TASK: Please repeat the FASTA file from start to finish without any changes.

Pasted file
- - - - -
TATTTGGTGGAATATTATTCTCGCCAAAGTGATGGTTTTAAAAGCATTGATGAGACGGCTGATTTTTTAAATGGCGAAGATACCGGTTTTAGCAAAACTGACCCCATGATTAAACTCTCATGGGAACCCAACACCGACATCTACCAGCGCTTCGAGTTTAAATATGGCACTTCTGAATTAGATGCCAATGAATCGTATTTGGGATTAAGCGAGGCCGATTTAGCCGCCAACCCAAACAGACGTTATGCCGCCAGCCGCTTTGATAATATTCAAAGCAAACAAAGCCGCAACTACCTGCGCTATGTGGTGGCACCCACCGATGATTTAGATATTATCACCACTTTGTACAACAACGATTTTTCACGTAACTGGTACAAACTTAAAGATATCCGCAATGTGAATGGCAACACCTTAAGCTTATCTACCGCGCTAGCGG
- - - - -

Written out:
TATTTGGTGGAATATTATTCTCGCCAAAGTGATGGTTTTAAAAGCATTGATGAGACGGCTGATTTTTTAAATGGCGAAGATACCGGTTTTAGCAAAACTGACCCCATGATTAAACTCTCATGGGAACCCAACACCGACATCTACCAGCGCTTCGAGTTTAAATATGGCACTTCTGAATTAGATGCCAATGAATCGTATTTGGGATTAAGCGAGGCCGATTTAGCCGCCAACCCAAACAGACGTTATGCCGCCAGCCGCTTTGATAATATTCAAAGCAAACAAAGCCGCAACTACCTGCGCTATGTGGTGGCACCCACCGATGATTTAGATATTATCACCACTTTGTACAACAACGATTTTTCACGTAACTGGTACAAACTTAAAGATATCCGCAATGTGAATGGCAACACCTTAAGCTTATCTACCGCGCTAGCGG